Wednesday 15 June 2011

Storytime Wednesday: The Mirror (part1) by Dee Brown

Welcome again to Storytime Wednesday, where we fire your imagination with the words from writers who share their stories or book excerpts.

Today's guest writer is Dee Brown, and she brings us the two part tale, the haunting story of, The Mirror.  

The Mirror:  Part One

The old house creaked and groaned as I slowly moved about. It had been empty for as long as I could remember. I was always curious about this decaying old Victorian home. It sat apart from many of the homes in the nearby community. It was reminiscent of a bygone era. One could smell history in the air, or was it just the musty smell, of being closed up for so many years?

What little I knew of this house was from a couple of elderly locals who still lived in the area. It had belonged to a wealthy family named O'Sullivan, who attained their wealth, in the hotel industry. As with most affluent families, they had a cook, housekeeper, groundskeeper, and a nanny for their only child, a son, named Henry. Unlike most Irish families, the O’Sullivans only had one child. Due to a medical condition, Mrs O'Sullivan could not bear anymore children. The O'Sullivans came to the United States, as Irish immigrants, in the early 1900's with hopes, dreams, and determination. And to make this country their new home.

They worked hard, and rose in the social ladder. Soon they became successful, and life was good. It was time to move from the ghetto like neighborhood, that most immigrants were bound too, and live as most of their social status did. But unlike many of their counterparts, they were still humble and never forgot their roots. A mansion in all its glory would not be reflective of their humbleness; however a large home would still be in fitting with their status. This old home was then built.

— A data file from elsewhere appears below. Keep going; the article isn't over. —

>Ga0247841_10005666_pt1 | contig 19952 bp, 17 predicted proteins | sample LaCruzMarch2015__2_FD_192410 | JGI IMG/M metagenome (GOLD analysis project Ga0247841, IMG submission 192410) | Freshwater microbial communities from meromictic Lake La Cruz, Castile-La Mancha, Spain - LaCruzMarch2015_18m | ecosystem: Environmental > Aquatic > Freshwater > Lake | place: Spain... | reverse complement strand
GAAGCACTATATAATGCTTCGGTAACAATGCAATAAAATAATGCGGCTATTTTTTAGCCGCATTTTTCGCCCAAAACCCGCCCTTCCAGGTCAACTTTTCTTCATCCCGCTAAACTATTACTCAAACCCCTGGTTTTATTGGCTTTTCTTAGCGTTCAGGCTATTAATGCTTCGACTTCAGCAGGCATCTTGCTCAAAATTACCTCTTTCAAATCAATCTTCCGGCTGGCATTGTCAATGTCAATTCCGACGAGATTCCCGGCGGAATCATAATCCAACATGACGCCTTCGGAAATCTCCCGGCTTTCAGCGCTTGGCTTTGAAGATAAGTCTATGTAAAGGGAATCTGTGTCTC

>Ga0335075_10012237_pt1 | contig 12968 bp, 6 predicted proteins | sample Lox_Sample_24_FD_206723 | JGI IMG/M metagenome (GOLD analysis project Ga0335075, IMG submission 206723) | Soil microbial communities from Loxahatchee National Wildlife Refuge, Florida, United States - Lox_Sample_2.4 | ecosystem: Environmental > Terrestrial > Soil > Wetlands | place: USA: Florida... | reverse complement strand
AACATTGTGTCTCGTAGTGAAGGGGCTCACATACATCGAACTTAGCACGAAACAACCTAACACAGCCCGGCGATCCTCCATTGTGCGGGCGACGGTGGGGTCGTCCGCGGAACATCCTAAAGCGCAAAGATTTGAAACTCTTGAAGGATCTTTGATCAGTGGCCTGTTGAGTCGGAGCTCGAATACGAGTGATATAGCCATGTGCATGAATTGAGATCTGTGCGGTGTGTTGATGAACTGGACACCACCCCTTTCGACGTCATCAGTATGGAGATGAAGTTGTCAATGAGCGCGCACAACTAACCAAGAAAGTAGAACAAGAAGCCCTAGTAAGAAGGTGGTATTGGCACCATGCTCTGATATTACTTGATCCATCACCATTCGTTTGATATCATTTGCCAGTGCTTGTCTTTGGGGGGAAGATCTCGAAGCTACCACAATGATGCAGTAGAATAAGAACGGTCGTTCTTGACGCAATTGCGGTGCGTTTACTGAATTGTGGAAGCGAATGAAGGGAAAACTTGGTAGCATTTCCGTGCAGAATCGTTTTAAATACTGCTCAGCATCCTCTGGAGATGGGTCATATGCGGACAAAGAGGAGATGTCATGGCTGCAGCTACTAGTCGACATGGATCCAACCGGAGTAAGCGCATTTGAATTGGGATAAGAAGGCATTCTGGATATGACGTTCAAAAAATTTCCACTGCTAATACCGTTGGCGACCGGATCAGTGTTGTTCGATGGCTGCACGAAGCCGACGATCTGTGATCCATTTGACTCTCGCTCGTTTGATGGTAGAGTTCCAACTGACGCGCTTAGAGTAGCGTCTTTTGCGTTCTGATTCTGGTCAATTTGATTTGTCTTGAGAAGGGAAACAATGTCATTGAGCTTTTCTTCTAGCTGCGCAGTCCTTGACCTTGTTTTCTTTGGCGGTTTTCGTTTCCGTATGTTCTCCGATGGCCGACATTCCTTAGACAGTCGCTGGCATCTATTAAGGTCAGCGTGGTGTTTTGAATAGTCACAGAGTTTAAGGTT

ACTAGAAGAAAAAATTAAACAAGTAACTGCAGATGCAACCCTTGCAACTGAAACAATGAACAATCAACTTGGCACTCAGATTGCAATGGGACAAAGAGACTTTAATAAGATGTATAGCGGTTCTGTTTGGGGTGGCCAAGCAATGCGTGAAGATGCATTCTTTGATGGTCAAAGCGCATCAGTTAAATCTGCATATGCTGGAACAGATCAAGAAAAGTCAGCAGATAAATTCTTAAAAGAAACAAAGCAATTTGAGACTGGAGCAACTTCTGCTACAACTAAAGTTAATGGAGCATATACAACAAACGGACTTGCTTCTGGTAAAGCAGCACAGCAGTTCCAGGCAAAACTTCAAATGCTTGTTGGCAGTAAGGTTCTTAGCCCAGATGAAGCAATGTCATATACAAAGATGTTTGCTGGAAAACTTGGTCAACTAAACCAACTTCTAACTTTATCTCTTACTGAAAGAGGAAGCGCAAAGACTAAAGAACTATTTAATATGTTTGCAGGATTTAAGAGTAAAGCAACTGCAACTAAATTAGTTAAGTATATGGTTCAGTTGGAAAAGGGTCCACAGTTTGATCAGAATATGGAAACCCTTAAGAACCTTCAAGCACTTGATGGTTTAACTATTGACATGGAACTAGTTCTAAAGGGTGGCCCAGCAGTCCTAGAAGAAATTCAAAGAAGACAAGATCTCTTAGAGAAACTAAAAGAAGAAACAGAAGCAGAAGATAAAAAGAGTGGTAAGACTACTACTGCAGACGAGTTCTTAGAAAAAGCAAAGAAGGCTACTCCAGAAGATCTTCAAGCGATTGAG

As a youth, I was always intrigued with the house, but my parents warned me to stay away. I was never really told why, except that it had a bad history. Of course as a youngster that only made me more curious, and one day, I rode my bike near the long driveway that lead to the house. My mother happened to be driving by, coming back from a store, and caught me. I got a tongue lashing soon afterwards. "Kara if I catch you trying to sneak over there one more time, you will be grounded for a week!" I never tried that again.

Some years later, now as an adult, I had the opportunity to find out a few things when speaking with one of the elderly residents of our community. I asked her what my parents, now deceased, might have meant. She relayed bits and pieces. Some of which I knew, and others I didn't. "Apparently even riches, could not shelter anyone from the pain that life can sometimes bring," she began. And sometimes those riches can change a humble person. She then started to recite from her memory as a young woman. She didn't recall all the details, but remembered the trial of the nanny, who was accused, of killing their son. The nanny was found guilty, and went to prison where sometime later, she committed suicide. She proclaimed her innocence up to that day. And never said more. Mrs O'Sullivan took the child's death the hardest it seemed. Mr O'Sullivan spent most of his time either submerged in his work, or in his office behind locked doors, rarely talking to anyone. Because Mrs O'Sullivan never got over losing her son, she soon became depressed, and despondent. Household staff and grounds keepers were let go. Everything began to deteriorate. And with it so did the lives of its occupants. Mrs O'Sullivan as the story goes, jumped out a second story window. Her neck was broken, as her sprits. Sometime afterwards the house was boarded up. Mr O'Sullivan left and was never heard from again. Some say he ended up in a mental ward, others say he went off to kill himself out of guilt. There are some who even say that her ghost still haunts the grounds. I thought about what the elderly woman had said and still couldn't understand my parents reasoning. Then I surmised maybe it wasn't really the history of the house, but the thought of my getting hurt in it. Either way I was still intrigued, with the old place. In some way even drawn to it.